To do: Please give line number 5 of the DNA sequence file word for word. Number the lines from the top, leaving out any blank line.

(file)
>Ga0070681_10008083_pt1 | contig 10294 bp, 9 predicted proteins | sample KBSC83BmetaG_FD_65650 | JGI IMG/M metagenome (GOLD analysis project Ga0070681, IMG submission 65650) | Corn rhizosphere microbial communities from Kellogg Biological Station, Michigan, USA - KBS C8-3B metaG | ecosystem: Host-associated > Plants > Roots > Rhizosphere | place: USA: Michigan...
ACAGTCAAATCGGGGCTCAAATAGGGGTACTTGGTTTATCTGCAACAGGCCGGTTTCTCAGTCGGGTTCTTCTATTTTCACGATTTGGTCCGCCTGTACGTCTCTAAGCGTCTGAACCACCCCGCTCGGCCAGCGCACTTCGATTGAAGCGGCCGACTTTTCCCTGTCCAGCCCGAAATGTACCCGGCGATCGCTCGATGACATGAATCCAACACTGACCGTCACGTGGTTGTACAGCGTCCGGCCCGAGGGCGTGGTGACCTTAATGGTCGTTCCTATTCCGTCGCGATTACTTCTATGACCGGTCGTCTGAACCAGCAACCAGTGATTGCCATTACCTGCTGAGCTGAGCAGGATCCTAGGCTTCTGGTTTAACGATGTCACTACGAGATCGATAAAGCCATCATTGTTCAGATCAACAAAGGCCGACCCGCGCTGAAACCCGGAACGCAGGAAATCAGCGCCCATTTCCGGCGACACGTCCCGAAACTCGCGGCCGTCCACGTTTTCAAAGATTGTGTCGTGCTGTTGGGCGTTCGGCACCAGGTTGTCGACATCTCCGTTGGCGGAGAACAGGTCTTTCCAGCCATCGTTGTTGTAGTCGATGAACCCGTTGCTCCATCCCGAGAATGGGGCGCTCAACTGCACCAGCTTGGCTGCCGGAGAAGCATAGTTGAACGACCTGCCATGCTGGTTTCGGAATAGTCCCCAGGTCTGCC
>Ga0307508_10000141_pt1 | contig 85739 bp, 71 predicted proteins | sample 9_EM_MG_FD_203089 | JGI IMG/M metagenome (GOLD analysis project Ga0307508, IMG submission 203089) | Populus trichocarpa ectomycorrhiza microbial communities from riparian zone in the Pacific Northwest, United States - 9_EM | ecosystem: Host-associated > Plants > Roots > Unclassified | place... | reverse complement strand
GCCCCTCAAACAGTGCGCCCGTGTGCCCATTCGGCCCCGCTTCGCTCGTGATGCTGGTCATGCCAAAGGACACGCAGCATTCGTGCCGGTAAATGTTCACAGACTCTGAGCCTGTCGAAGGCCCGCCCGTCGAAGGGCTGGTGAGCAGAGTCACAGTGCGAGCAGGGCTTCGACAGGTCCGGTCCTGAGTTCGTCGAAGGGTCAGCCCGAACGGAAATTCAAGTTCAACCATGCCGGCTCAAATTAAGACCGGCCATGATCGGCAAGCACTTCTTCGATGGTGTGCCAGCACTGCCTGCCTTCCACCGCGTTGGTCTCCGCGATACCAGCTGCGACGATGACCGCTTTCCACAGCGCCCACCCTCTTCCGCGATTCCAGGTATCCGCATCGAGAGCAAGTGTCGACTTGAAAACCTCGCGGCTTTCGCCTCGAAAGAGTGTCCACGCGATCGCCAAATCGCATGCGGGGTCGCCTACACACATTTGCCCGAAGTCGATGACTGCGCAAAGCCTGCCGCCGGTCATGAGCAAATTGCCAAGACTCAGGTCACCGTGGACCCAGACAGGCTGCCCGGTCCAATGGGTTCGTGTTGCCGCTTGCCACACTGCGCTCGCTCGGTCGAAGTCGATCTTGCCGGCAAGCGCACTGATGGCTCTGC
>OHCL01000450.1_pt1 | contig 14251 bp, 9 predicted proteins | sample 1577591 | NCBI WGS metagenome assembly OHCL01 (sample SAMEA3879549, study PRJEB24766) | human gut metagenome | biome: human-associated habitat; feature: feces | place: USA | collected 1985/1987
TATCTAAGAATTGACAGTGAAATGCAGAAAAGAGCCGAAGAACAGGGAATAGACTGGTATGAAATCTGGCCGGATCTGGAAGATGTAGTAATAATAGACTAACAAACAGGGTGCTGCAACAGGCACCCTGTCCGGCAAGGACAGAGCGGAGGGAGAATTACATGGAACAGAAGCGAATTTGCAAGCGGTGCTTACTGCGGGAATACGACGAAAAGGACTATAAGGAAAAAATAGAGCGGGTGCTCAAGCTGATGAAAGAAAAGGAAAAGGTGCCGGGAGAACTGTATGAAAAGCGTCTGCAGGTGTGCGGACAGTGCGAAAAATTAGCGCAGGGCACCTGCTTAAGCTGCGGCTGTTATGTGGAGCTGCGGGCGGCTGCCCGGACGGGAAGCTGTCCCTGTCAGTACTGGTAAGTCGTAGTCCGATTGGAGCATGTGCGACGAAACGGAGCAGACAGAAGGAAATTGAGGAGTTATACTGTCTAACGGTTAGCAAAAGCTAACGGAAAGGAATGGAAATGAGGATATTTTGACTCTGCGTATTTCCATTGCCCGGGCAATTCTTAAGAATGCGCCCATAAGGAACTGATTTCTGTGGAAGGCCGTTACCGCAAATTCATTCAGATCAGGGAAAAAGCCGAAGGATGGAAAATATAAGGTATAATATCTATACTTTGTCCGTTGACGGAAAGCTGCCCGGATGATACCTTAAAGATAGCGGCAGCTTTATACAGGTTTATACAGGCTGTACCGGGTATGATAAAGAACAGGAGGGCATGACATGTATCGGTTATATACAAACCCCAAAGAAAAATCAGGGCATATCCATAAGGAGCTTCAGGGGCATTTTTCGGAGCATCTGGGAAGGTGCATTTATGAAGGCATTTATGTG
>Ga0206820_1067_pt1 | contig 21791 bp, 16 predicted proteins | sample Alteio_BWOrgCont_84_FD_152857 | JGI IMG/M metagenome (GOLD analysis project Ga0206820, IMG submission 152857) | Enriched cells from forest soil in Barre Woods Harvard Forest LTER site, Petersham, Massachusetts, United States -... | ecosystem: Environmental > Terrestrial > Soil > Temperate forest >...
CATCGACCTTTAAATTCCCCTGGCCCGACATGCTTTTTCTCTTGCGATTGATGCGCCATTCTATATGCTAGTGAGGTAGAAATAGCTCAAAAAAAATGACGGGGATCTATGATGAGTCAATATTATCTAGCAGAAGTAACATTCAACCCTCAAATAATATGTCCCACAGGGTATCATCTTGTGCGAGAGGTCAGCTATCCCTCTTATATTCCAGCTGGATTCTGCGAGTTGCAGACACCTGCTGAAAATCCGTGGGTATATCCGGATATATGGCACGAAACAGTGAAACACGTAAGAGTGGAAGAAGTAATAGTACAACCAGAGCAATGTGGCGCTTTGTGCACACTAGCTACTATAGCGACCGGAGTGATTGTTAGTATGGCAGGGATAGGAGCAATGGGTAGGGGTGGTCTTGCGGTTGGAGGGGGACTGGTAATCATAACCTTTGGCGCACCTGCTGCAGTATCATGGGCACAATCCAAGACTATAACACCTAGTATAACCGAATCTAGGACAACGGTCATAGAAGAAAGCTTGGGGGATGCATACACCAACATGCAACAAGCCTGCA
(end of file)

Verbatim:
>OHCL01000450.1_pt1 | contig 14251 bp, 9 predicted proteins | sample 1577591 | NCBI WGS metagenome assembly OHCL01 (sample SAMEA3879549, study PRJEB24766) | human gut metagenome | biome: human-associated habitat; feature: feces | place: USA | collected 1985/1987